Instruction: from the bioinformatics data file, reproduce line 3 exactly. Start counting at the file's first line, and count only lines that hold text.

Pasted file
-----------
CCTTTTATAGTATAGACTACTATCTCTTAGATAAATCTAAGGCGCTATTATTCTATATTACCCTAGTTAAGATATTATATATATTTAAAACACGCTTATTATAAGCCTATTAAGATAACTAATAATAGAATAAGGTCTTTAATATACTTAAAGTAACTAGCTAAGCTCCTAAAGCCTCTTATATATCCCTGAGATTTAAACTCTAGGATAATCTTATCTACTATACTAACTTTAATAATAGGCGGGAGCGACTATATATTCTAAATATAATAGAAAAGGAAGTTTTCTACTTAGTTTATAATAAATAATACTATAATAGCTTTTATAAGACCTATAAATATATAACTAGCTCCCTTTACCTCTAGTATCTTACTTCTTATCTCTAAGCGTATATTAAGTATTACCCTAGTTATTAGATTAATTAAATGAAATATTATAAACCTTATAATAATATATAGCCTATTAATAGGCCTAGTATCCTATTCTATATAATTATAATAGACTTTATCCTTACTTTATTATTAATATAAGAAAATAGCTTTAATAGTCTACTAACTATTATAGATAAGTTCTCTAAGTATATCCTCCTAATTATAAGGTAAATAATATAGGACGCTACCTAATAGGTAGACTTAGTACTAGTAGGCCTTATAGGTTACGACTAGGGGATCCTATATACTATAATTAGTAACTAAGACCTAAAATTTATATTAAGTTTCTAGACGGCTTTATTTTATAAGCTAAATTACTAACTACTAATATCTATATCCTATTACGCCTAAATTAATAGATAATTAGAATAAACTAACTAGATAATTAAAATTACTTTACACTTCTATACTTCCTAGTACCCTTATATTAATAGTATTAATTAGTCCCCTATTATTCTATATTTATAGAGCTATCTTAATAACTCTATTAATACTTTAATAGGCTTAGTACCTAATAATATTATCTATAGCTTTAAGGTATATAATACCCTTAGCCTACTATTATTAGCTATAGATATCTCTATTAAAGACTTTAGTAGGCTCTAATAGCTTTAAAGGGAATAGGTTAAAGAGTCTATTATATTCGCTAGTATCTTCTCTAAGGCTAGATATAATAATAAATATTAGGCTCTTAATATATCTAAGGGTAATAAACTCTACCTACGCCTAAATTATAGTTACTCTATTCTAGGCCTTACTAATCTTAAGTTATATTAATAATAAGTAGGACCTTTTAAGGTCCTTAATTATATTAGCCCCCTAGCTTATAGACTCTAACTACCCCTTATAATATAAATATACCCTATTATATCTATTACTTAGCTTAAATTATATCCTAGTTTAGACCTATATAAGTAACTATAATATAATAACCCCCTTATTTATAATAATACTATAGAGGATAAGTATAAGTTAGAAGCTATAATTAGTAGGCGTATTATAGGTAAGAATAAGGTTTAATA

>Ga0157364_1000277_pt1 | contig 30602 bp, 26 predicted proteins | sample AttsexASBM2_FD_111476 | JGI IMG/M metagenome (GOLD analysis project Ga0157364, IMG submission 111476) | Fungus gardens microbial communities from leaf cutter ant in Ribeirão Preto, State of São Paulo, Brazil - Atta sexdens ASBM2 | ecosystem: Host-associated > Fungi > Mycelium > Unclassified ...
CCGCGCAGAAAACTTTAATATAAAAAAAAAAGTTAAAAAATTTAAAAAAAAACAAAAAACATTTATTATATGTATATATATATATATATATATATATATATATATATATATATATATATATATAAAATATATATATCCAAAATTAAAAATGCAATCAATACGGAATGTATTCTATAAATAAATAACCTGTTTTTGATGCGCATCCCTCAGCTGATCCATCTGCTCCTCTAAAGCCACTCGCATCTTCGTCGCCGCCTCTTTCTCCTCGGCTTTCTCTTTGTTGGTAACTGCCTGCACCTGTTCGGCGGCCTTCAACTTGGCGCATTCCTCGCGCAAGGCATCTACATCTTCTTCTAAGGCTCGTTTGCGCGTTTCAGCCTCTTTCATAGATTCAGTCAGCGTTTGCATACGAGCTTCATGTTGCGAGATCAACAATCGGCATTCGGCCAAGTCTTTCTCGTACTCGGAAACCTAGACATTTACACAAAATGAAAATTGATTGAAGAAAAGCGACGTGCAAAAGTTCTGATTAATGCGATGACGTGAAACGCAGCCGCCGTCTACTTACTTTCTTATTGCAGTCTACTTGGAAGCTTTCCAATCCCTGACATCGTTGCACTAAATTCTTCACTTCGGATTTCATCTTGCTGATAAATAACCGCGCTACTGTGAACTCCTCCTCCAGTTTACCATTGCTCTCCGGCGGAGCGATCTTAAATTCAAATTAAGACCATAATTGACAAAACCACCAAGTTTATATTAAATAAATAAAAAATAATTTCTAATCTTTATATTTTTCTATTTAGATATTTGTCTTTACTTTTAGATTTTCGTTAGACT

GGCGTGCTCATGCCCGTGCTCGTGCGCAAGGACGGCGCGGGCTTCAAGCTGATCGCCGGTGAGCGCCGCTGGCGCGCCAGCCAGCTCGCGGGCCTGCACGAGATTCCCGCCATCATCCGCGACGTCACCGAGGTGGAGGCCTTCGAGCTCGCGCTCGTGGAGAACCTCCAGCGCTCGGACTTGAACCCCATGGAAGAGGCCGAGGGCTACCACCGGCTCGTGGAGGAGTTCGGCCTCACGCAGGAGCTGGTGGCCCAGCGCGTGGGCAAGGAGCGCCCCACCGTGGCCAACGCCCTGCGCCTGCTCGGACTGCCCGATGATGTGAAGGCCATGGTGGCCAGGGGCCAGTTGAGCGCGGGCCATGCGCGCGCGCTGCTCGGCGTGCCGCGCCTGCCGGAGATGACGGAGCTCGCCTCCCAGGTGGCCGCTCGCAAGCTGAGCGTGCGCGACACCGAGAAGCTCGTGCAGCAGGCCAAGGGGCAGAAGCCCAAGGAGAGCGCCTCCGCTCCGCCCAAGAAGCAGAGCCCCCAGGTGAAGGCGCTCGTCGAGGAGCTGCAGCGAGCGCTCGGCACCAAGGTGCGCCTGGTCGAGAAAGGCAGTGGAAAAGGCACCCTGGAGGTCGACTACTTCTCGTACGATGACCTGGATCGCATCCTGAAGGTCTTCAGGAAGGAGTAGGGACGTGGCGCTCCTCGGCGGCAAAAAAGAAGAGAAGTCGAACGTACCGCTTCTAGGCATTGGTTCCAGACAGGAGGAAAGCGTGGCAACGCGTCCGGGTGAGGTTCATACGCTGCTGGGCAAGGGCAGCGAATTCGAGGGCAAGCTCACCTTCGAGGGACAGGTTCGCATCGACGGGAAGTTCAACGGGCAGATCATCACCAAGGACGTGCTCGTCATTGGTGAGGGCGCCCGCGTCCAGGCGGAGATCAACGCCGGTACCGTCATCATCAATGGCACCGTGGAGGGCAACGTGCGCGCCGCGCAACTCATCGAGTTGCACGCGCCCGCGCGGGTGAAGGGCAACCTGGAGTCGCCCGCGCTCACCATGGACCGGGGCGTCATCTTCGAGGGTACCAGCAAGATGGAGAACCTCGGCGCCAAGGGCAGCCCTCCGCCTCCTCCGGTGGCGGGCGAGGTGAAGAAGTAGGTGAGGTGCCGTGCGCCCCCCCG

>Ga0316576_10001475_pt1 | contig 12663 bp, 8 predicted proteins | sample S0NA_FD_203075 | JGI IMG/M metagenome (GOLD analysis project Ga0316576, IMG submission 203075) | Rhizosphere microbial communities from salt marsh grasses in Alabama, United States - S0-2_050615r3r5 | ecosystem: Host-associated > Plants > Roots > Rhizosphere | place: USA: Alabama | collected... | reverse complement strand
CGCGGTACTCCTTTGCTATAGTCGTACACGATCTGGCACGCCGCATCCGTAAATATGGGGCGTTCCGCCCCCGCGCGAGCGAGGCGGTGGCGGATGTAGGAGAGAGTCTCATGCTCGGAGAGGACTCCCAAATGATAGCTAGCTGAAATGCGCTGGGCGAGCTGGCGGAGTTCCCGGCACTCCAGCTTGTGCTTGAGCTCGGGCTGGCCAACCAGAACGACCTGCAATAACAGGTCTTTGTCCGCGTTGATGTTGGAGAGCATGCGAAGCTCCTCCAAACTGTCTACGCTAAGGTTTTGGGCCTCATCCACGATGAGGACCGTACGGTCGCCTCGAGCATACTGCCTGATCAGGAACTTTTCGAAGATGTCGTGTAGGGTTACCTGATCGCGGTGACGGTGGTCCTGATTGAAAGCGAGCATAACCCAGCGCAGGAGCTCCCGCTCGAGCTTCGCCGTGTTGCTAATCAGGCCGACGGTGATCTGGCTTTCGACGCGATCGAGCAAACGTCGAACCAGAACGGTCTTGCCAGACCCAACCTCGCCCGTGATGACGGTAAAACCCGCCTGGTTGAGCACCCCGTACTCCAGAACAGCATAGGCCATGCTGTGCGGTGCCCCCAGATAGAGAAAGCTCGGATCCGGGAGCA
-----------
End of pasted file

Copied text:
CCGCGCAGAAAACTTTAATATAAAAAAAAAAGTTAAAAAATTTAAAAAAAAACAAAAAACATTTATTATATGTATATATATATATATATATATATATATATATATATATATATATATATATATAAAATATATATATCCAAAATTAAAAATGCAATCAATACGGAATGTATTCTATAAATAAATAACCTGTTTTTGATGCGCATCCCTCAGCTGATCCATCTGCTCCTCTAAAGCCACTCGCATCTTCGTCGCCGCCTCTTTCTCCTCGGCTTTCTCTTTGTTGGTAACTGCCTGCACCTGTTCGGCGGCCTTCAACTTGGCGCATTCCTCGCGCAAGGCATCTACATCTTCTTCTAAGGCTCGTTTGCGCGTTTCAGCCTCTTTCATAGATTCAGTCAGCGTTTGCATACGAGCTTCATGTTGCGAGATCAACAATCGGCATTCGGCCAAGTCTTTCTCGTACTCGGAAACCTAGACATTTACACAAAATGAAAATTGATTGAAGAAAAGCGACGTGCAAAAGTTCTGATTAATGCGATGACGTGAAACGCAGCCGCCGTCTACTTACTTTCTTATTGCAGTCTACTTGGAAGCTTTCCAATCCCTGACATCGTTGCACTAAATTCTTCACTTCGGATTTCATCTTGCTGATAAATAACCGCGCTACTGTGAACTCCTCCTCCAGTTTACCATTGCTCTCCGGCGGAGCGATCTTAAATTCAAATTAAGACCATAATTGACAAAACCACCAAGTTTATATTAAATAAATAAAAAATAATTTCTAATCTTTATATTTTTCTATTTAGATATTTGTCTTTACTTTTAGATTTTCGTTAGACT